What Does CAM Mean in Commercial Real Estate?

CAM in real estate is a charge that tenants must pay in addition to their base rent to share a portion of a building. Understanding what CAM charges are and how to calculate them may help you to accurately assess your business’ operating expenses and save your company money. Knowing your CAM structure also helps you to determine if a property remains affordable over time. 

 

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What does CAM in real estate mean? 

CAM stands for common area maintenance, and CAM charges often appear in commercial leases for spaces in multi-tenant business parks. They are monthly fees that cover the costs of various maintenance needs for the building and/or parking lot. When you lease commercial business spaces, you lease a small portion of the property along with other tenants. Each tenant is required to maintain the interior of their space and pay their percentage of monthly CAM charges. 

 

Some CAM charges may include:

  • Property maintenance
  • Insurance
  • Repairs
  • Administrative fees
  • Pest control services
  • Security services

The landlord maintains the common areas of a property using the CAM fees they collect each month. 

 

Common area maintenance charges may also be anything the landlord and tenant agree to on the CAM charges section of the lease. A well-written lease with accurate CAM calculations helps the tenant and the landlord to understand what they are responsible for. The lease should clearly list each charge covered by the CAM fee and be verifiable by the tenant.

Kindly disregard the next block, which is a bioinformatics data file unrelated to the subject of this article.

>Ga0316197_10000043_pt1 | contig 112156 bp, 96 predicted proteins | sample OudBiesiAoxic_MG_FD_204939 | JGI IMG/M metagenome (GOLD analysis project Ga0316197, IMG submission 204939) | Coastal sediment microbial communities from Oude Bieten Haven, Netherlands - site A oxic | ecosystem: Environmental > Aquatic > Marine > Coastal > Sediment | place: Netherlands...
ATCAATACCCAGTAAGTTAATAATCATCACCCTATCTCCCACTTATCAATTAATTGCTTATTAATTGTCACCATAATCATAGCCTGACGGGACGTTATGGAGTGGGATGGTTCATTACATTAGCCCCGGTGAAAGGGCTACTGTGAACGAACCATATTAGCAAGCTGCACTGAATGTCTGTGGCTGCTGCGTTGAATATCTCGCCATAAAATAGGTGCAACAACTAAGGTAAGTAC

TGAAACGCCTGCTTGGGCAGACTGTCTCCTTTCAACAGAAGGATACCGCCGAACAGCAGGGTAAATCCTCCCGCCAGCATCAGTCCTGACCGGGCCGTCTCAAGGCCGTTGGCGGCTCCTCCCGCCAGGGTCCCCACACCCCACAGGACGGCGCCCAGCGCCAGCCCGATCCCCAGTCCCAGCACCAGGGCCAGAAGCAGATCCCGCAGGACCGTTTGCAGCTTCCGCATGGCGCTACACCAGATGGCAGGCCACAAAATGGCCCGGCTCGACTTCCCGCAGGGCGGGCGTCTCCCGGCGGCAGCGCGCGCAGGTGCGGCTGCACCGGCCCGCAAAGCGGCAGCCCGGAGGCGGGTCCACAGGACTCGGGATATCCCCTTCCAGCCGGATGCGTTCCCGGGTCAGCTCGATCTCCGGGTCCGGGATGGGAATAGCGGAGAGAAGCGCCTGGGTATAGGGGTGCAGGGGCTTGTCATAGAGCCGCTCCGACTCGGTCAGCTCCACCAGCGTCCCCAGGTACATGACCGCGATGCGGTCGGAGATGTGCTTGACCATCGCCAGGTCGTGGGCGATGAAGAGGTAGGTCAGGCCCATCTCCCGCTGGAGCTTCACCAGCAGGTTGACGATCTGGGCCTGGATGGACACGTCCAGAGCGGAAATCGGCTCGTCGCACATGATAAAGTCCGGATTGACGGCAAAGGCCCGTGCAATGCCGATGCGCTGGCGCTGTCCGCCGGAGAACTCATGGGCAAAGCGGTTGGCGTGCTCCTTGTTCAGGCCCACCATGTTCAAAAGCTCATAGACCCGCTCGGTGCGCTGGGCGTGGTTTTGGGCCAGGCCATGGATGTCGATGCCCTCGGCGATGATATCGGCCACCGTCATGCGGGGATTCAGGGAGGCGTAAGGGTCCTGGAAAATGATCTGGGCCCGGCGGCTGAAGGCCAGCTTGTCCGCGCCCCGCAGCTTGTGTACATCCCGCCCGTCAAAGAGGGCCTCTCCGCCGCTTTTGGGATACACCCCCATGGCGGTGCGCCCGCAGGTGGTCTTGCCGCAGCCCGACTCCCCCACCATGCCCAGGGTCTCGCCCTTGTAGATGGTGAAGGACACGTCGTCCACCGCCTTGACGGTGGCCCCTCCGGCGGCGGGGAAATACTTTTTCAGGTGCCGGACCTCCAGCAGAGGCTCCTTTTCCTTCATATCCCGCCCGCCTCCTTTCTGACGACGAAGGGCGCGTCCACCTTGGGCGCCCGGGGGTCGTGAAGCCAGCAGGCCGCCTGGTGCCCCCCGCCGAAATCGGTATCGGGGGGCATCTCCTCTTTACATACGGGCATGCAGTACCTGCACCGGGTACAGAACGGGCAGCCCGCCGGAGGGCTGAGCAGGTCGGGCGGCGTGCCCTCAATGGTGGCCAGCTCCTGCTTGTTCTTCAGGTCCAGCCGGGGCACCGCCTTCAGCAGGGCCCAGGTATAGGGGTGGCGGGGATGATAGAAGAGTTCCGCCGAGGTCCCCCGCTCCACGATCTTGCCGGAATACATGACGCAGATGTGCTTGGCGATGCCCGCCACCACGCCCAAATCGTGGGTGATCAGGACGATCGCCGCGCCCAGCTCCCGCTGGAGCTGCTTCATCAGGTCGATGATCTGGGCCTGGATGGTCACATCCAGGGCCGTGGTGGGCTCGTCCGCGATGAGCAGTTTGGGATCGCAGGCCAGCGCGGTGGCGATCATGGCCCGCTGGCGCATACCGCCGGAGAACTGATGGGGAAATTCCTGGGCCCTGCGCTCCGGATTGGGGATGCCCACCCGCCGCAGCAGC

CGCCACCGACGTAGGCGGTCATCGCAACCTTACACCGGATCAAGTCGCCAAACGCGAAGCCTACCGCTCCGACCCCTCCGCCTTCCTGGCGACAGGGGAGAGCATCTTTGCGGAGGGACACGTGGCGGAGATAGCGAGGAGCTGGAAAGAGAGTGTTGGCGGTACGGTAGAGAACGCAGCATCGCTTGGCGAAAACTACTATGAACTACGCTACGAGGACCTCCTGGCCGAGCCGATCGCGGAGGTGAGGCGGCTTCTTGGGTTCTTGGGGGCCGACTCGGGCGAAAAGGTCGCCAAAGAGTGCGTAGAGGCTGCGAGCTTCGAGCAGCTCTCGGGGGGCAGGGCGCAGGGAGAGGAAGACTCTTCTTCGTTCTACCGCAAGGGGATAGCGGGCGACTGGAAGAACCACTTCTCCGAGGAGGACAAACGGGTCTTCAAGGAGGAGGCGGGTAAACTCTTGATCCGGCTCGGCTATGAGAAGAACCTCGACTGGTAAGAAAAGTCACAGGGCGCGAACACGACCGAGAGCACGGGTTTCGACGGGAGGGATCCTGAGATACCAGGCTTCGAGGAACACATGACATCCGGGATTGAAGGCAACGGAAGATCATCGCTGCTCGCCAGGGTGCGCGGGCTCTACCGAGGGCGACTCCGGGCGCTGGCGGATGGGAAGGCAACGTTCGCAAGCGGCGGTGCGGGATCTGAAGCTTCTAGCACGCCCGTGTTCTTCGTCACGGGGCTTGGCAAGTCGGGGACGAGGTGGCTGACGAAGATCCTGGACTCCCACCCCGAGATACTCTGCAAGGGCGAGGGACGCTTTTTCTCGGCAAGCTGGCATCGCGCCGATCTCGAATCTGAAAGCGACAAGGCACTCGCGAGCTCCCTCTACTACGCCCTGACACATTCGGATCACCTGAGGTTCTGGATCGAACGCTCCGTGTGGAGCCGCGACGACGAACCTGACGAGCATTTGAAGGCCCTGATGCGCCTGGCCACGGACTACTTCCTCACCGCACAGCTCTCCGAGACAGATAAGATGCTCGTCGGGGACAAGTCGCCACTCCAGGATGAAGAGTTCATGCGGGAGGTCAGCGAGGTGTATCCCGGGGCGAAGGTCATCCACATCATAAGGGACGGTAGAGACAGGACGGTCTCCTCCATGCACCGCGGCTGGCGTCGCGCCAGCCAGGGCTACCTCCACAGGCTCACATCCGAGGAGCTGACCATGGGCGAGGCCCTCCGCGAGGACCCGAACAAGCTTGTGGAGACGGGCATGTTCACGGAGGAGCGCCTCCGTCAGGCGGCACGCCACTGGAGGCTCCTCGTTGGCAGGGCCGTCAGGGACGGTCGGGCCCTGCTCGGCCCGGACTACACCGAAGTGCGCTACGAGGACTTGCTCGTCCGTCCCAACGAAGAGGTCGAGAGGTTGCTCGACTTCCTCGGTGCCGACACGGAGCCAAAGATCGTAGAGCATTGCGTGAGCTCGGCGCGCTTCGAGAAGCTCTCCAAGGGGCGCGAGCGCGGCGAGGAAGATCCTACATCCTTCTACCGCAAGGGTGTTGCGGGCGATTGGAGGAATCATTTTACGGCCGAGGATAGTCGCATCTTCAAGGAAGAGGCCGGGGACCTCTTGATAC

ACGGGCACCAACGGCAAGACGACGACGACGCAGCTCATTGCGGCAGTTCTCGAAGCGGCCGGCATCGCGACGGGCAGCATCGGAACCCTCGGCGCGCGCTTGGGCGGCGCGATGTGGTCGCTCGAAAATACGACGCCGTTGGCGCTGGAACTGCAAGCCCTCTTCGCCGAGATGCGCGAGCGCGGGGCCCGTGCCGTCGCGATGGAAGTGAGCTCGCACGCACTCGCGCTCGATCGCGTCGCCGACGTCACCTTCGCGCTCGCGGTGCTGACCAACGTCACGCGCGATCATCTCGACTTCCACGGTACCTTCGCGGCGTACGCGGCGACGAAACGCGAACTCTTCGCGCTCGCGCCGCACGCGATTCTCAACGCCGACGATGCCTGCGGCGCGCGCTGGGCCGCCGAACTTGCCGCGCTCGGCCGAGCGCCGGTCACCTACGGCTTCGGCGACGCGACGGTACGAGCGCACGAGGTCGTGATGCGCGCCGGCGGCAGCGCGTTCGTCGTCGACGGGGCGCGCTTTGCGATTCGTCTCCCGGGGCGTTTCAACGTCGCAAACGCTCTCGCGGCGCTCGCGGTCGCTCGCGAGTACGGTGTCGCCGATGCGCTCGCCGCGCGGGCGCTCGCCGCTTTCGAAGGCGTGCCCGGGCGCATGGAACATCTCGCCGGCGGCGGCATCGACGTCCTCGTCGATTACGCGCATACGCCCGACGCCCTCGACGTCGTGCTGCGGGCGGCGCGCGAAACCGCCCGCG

Types of CAM structures

Each landlord and tenant situation is different, and landlords may use different CAM structures depending on their expenses and how long they have owned the property. Here are four types of CAM structures:

 

  • Fixed CAM: The monthly CAM charged doesn’t change and there is no year-end audit or rate adjustment. 
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  • Year-Over-Base cumulative cap: The CAM expenses increase yearly based on projected expenses on a cumulative basis. 
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  • Year-Over-Year cap: This cap on CAM expenses is based on the lesser of the prior year’s expenses or cap favoring the tenants. 
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  • Year-Over-Base compounding cap: The first year base remains the same, but each year the cap percentage increases at a compounding rate favoring the landlords. 

 

How are CAM charges calculated?

CAM structures are calculated on a pro-rata basis. This means the more square footage a tenant leases, the more CAM expenses they are expected to pay. The expenses correspond with the percentage of the property your space takes up such as 10% or 45% of the total property space. For example, if a tenant takes up 30% of the property space and the landlord pays $3,000 in expenses per month for the property, you can expect to pay 30% of their total monthly expenses. 

 

Here is how you may calculate CAM charges:

 

First,  determine the gross leasable area or square footage of the property. Next, assess the square footage taken up by the tenant. Once you determine the tenant’s square footage, you divide it by the gross leasable area. If the tenant leases 30,000 sq ft and the gross leasable area is 100,000 sq ft then the equation may look similar to this: